Happy Fourth of July, everyone!
By now you’ve probably got plans for the weekend—maybe the beach, a cook out, a hike in the mountains, or some kind of get-together with family and friends before you top it all off with a fireworks extravaganza. Also by now, you and your employees are probably thinking more about Friday and the long weekend than you are about what’s left of the work week.
As a manager or small business owner, you’ve probably seen and experienced this kind of distraction countless times whenever there’s a big holiday approaching such as the Fourth, Memorial Day, Thanksgiving, Christmas, etc. At times like these, how do you keep your team engaged and focused on the task at hand?
Consider these team building and team effectiveness tips, and how you can apply them to your own situation:
Everyone Needs Skin in the Game
Sure, all of your employees, independent contractors, and suppliers have skin in the game, if for no other reason than they want to remain gainfully employed or connected to your business. But the days of the “do your job or you’re out” management style are long gone. Team performance is not bolstered by wielding a big stick. Team members need to understand their roles, how what they do affects other team members, and how they contribute to the big picture (i.e. the company’s bottom line). They also need to know that if the company does well, they’ll do well too—not only in the form of a regular paycheck and job security, but in the form of being recognized for their contributions, either through words of praise or other perks such as extra time off or financial rewards.
Lead by Example
What message does it send to your team if you’re always bugging out before a holiday, stretching what’s already a 3-day long weekend into something akin to a mini vacation. Sure, you’re the boss and all that, and you work hard, but modeling the kind of behavior you want to see in your staff goes a long way to boosting team cohesiveness and effectiveness.
No Man (Or Woman) Left Behind
If you’re truly a team, then you need to act like one. No individual should be doing the lion’s share of the work, slogging through long hours, staying late on nights and weekends, while his or her teammates enjoy a lighter load. Extra hours are unavoidable, especially when deadlines loom—but there’s an old saying that’s worth repeating: “Many hands make light work.” Many hands also build team collaboration and boost morale.
Let Others Take the Reins
You may be the boss, the one in charge, but you can’t always take the lead. People get more invested in outcomes when they’re responsible and accountable for the results. Presumably, your team represents a group with diverse skills, talents, and strengths. Let members of your team take ownership of particular areas as appropriate. They’ll feel good about themselves, become more engaged, you’ll get to focus on the bigger picture, and you’ll be helping to grow the leadership and management skills of your people.
Offer Real-Time Feedback
The time to recognize someone for a job well done, or going above and beyond by staying late, or simply exceeding your expectations is when it happens—not 3, 4, 5, or more months down the road when it’s time for the person’s annual review. By then, the moment will have passed and it’s quite possible the employee may harbor some resentment because that person knows he or she did well, yet you said/did nothing. So say something, or write a quick email or thank you note. The few seconds you spend doing so will be well worth it. And even if the feedback is not positive, there’s still no time like the present. Knowing something didn’t go well or wasn’t done right will help the person learn and avoid repeating the same mistake.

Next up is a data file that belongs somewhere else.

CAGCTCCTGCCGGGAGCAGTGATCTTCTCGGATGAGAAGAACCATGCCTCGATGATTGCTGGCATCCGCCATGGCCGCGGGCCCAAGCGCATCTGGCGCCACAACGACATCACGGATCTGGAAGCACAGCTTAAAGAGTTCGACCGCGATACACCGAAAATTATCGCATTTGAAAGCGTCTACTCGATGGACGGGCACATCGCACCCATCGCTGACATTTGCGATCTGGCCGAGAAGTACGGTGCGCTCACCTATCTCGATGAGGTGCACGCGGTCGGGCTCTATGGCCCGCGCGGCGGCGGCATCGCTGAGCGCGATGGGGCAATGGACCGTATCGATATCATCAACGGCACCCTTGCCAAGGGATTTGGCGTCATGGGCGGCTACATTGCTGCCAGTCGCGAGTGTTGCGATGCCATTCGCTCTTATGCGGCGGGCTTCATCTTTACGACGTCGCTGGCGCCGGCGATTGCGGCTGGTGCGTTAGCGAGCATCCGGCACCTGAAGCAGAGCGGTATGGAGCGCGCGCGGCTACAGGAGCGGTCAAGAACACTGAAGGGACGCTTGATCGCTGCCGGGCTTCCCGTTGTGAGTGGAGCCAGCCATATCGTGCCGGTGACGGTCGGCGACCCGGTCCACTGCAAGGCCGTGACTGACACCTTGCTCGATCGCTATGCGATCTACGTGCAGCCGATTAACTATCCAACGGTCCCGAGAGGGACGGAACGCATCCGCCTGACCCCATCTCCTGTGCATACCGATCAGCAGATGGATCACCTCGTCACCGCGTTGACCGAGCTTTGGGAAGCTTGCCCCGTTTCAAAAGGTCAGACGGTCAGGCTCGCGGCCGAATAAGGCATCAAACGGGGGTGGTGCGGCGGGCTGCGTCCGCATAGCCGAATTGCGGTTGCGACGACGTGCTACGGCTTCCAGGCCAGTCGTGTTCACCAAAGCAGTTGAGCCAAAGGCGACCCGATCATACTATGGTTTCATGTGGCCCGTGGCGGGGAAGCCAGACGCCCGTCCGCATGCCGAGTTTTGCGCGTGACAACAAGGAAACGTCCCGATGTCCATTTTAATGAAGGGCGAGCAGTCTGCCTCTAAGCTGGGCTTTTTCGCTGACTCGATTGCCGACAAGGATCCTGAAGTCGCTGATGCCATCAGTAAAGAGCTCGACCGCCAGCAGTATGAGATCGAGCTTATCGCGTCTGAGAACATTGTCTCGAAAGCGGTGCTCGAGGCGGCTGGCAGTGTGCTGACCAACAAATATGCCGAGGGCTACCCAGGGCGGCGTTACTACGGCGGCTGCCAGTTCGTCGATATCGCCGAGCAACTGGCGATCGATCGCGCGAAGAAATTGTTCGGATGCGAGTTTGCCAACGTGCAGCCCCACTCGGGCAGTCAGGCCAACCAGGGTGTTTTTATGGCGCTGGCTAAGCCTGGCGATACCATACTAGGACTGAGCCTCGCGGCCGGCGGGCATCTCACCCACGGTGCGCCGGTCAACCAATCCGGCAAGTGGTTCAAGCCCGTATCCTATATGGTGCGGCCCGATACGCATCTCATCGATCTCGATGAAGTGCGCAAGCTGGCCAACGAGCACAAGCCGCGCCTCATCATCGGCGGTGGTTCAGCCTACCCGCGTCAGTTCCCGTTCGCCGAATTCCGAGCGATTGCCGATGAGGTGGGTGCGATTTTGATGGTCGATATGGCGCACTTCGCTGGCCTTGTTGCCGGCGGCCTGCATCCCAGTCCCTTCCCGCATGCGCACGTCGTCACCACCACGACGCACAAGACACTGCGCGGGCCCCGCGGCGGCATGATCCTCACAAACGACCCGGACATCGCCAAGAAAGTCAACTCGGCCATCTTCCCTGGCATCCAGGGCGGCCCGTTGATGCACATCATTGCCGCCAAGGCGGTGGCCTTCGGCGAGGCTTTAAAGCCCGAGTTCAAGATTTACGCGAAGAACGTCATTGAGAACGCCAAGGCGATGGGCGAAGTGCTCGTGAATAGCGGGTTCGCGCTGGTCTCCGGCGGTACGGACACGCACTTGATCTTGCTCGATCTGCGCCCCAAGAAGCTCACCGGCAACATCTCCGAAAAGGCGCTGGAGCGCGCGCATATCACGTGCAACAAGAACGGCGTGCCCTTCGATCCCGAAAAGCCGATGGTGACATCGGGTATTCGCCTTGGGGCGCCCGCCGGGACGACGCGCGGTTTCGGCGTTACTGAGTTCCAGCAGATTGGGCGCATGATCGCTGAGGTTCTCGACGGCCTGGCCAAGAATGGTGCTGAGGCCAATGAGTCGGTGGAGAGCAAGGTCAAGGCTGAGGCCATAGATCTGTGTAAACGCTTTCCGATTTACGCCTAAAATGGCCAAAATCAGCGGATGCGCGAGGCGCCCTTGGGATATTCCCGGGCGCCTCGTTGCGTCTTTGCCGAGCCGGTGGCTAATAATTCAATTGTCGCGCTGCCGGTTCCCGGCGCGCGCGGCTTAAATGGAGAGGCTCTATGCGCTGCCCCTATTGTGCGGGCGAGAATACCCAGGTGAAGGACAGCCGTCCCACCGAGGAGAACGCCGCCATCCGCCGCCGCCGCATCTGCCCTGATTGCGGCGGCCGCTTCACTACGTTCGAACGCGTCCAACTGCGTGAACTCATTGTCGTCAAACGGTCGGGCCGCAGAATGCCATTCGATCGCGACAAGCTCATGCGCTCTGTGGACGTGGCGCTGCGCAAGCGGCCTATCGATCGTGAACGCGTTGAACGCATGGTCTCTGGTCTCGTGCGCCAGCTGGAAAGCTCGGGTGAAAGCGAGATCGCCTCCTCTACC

Teams Can’t Always Be All Work, No Play
Whenever I hear the word “team,” my first thoughts naturally relate to sports teams, like baseball or football teams. It’s an inevitable word association. The next association I have is with “play,” which I also find quite appropriate. Teams play, they have fun, even business teams. The best teams work hard and they make time to play together, too—simple things like grabbing a beer after work, going for sandwiches at lunch, or enjoying a team bowling night. Granted, not everyone on every team will be best buddies, but being able to socialize absent the pressures of work and deadlines is good for the body, mind, and spirit.
Whether you’re a Mom and Pop operation or a Fortune 500 organization, building a strong, cohesive team is a requisite for success in today’s marketplace. Strong teams know their roles, communicate well, and get the job done. They also tend to be more flexible, innovative, and they know how to have fun.
How do you foster team effectiveness at your organization? What team building, team engagement tips do you have to share with Monkeyz readers?
In the meantime, learn more team building tips from Barrel O’Monkeyz with these past blogs, “Tips to Make Your Team Thrive,” “The Three ‘P’s of Teamwork: People, Processes, and Place,” and “Does Your Team Make the Grade?” Enjoy!
Paul June is King Monkey of BARREL O’MONKEYZ, a San Diego-based strategic marketing agency specializing in Sports and Active Lifestyle markets. We serve as a seasoned, outsourced marketing team for companies looking to ramp up sales and launch new products. Our barrel is full of talent and creative arms ready to prove we don’t just monkey around!